Words by John Paul Sartre ,set in provincial france Sartre reflects on his childhood .and his fathers death .

Good morning ,midnight by Jean Rhys ,set in the 30’s in Paris ,follows a young women as she seeks independence .

The blind owl by Sadeq Hedayat ,Iranian classic full of symbolism and dreams and a little disjointed .

The Ninth wave by Russell Celyn Jones ,this may be left not sure it is the second part of the Mabinogion series modern retelling of the welsh myth this may be left as want use either this or the new books 3 and 4 for the reading the myth challenge .

Notes from the underground by Fydor Dostoyevesky ,russian classic a book about descending into madness .

Hotel du lac by Antia Brookner ,picked this up on a whim it seemed a unlikely booker winner set in a hotel follows a writer visit to hotel near lake Geneva .

Prater Violet by Christopher Isherwood ,a present from Simon at inside books I love isherwood this follows a man working on a film .

thats it I will hope to read atleast four other the weekend .Any one else joining in ?

do you have a favourite novella ?




Literary blog hop -is there such a thing as literary non fiction ?

Well what a great question and here at winstonsdad the answers is of course yes ,how do you define literary non  fiction now that is a little harder I would think because it can really be books from  any form of non fiction .The best i feel range from the english travelogues of Patrick leigh fermor ,Eric Newby and Bruce Chatein ,through to theprose style pieces of Slavenka Drakulic and Andrzej stasiuk with there writings on eatern europe .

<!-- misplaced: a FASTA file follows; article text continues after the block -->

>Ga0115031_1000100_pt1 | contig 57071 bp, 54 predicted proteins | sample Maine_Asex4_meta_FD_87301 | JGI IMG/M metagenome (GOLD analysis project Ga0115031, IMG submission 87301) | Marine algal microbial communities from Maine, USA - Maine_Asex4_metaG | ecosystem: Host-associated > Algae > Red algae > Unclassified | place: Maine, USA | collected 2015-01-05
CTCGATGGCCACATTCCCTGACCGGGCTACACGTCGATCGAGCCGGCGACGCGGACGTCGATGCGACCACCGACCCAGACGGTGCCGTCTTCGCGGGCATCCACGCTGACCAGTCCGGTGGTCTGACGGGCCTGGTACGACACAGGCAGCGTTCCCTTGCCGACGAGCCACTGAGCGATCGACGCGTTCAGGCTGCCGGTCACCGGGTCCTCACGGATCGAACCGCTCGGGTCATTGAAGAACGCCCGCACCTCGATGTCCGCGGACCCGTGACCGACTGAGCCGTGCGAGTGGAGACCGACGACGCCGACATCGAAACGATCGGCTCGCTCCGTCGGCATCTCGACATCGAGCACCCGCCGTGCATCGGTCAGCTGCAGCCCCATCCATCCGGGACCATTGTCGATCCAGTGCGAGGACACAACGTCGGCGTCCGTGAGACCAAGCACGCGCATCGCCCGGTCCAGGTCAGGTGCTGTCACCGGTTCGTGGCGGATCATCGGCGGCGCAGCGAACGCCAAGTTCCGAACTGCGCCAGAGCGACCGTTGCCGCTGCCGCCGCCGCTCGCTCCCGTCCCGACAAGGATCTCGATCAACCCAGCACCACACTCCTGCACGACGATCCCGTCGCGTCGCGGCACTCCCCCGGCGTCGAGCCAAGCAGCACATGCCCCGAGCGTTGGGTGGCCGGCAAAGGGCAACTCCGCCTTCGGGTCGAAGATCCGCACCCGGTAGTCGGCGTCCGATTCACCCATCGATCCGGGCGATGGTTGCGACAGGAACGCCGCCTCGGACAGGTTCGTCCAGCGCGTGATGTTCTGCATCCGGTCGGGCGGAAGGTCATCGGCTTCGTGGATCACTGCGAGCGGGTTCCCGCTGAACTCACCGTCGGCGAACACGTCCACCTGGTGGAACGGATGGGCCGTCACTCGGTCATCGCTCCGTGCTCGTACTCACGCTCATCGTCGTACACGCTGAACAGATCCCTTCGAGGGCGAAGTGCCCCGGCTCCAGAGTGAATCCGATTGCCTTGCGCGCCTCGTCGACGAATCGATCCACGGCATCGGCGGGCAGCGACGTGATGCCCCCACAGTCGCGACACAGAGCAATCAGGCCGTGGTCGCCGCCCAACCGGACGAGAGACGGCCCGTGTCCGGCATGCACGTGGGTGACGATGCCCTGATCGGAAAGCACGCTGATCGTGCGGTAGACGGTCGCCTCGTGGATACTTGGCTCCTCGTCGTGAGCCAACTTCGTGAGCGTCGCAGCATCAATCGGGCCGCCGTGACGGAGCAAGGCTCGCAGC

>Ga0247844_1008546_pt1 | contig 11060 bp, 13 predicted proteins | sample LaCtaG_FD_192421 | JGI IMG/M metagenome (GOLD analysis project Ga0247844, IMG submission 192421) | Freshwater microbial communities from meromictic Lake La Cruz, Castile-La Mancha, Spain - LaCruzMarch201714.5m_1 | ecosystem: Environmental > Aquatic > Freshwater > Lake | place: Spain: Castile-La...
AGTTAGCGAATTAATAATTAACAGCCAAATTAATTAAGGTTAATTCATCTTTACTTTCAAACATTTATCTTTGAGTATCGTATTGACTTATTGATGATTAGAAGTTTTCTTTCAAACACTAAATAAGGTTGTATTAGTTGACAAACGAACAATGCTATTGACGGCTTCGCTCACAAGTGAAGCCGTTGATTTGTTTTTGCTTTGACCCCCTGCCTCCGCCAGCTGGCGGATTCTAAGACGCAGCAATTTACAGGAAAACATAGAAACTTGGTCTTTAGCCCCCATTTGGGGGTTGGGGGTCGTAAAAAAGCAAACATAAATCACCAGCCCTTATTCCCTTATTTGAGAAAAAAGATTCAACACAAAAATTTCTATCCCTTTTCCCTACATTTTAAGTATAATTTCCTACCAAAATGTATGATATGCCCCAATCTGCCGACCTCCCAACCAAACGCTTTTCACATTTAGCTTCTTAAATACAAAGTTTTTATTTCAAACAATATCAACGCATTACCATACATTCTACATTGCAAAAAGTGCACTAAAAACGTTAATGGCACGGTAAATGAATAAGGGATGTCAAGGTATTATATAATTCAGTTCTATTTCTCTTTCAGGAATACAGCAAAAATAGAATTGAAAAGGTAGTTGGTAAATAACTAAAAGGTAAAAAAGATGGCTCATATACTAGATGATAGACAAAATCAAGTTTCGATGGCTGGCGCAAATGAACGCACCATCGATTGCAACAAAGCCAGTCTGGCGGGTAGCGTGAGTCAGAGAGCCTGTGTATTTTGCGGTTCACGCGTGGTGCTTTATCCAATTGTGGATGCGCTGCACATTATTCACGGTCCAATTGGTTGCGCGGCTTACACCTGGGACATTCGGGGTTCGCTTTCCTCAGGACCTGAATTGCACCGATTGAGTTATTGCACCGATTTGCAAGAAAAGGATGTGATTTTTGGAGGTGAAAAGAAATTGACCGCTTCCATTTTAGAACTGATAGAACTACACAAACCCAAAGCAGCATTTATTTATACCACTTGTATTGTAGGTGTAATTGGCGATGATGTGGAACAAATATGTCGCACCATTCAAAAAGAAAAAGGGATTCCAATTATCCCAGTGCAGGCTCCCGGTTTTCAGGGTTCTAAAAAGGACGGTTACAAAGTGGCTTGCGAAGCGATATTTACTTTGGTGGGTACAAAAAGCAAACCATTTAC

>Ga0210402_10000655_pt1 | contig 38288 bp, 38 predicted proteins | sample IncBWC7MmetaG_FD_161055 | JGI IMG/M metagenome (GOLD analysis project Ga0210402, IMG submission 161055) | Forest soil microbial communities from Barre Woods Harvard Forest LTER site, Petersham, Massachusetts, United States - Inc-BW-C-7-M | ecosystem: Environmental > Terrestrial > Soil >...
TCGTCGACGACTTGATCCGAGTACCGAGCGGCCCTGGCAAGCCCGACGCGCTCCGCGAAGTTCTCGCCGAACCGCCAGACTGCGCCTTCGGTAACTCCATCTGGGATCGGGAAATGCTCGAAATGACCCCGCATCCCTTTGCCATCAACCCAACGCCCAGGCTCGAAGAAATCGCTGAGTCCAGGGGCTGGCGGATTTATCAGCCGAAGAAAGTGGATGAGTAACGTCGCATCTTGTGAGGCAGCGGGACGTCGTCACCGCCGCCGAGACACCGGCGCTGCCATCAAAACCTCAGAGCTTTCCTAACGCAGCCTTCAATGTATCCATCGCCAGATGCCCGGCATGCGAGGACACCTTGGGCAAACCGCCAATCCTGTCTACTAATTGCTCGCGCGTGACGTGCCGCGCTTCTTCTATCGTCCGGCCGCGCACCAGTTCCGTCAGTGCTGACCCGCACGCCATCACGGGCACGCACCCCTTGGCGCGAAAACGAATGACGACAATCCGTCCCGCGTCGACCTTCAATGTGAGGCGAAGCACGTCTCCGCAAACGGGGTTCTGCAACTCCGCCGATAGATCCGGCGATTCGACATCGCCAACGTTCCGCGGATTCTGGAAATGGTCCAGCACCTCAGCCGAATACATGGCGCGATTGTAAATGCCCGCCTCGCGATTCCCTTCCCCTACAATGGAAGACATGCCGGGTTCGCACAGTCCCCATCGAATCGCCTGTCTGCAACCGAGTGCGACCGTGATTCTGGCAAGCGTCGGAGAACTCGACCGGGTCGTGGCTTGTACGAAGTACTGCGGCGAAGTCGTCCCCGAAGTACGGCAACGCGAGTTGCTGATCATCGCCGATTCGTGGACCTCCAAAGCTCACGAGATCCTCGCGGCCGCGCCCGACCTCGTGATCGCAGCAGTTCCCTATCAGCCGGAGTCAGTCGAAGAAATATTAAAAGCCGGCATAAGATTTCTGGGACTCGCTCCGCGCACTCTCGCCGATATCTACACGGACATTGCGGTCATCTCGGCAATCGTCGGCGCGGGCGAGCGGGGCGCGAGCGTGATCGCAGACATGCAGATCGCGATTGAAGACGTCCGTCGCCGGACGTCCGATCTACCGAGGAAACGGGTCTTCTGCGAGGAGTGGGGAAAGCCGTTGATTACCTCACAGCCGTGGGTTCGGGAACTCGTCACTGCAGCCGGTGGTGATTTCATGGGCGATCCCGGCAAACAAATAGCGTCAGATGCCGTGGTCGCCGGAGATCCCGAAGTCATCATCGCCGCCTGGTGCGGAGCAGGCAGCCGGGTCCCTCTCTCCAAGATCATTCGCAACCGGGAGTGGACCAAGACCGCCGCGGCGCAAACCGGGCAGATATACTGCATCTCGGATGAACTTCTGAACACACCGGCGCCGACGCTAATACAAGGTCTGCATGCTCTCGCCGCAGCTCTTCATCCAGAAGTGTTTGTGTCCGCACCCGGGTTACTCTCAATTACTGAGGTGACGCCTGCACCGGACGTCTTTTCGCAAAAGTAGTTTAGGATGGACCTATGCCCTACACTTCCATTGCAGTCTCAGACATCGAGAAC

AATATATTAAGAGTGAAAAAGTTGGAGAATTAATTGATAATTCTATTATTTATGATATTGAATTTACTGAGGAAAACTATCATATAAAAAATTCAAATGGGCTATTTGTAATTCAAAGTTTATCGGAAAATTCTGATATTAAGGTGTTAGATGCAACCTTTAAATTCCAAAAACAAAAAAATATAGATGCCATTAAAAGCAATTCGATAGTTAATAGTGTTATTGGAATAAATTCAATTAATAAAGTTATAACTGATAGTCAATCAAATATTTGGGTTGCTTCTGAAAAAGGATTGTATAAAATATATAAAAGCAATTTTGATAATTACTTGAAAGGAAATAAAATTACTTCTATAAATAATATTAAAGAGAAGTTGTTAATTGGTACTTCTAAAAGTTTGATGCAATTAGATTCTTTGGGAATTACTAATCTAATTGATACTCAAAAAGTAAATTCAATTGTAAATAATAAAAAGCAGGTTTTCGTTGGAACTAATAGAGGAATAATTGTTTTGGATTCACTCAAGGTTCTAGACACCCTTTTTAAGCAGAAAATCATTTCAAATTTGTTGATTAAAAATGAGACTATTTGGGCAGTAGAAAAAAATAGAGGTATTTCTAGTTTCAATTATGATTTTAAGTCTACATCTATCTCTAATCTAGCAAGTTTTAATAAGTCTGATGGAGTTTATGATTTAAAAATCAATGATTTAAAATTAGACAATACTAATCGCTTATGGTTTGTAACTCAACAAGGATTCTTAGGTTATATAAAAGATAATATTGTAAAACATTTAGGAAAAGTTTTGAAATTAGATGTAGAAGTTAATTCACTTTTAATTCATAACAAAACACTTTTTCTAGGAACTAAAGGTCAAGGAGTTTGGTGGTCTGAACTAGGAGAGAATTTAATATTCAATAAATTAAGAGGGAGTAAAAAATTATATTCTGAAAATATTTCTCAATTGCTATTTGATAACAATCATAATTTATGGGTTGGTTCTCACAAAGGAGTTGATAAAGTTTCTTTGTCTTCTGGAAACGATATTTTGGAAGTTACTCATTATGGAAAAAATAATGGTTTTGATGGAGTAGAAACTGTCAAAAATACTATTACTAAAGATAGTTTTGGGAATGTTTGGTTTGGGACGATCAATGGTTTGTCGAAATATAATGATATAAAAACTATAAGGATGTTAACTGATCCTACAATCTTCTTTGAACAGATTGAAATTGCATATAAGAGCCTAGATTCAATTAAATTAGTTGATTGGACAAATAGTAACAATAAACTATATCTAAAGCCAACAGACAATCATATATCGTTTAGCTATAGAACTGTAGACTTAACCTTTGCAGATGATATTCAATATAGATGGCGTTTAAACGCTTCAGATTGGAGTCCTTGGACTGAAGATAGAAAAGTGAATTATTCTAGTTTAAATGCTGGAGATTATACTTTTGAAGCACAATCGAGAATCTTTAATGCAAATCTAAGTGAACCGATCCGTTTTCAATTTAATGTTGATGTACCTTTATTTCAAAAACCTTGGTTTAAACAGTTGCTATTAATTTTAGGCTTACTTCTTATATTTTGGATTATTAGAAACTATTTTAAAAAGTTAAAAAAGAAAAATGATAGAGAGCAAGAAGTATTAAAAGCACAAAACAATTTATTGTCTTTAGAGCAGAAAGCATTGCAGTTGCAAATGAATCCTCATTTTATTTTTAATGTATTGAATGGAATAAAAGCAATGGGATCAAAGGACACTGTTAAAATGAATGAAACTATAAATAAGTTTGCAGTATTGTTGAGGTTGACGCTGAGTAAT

But to sum up in one book the best it would have to be Joseph Mitchells up in the old hotel ,which I have rob of robaroundbooks to thank for .Mitchell was a wtiter for the new yorker who wrote wonderful prose on the underbelly of america from the thirties to the early nineties his portrayal of the characters and events he cane across in the less well known parts of new York and America are a fitting testament to his talent to draw the reader in .

Is there ageism in literature ?

Over weekend reading the various reviews of Gunter Grass new novel/autobiography .I was struck by how often Grass age was mentioned and the fact the work was weak due to age ,over the years I ve seen this time and time again ,Jackie at farm lane books did a post about relating to writers age earlier this year .Know on whole I don’t look at  writers age ,although have notice some books by younger writers appeal to me less than they would have done ten years ago .so if your a writer in your 80’s does it mean your book is not going to be good as the book you wrote in your forties ? If you believe the reviewers then it is not going to be ,last year I read a great debut by the writer of Mr Magoo ,his debut novel Bowl of cherries by Millard Kaufman when he was 86 a wonderfully wacky and funny novel .so does age matter ?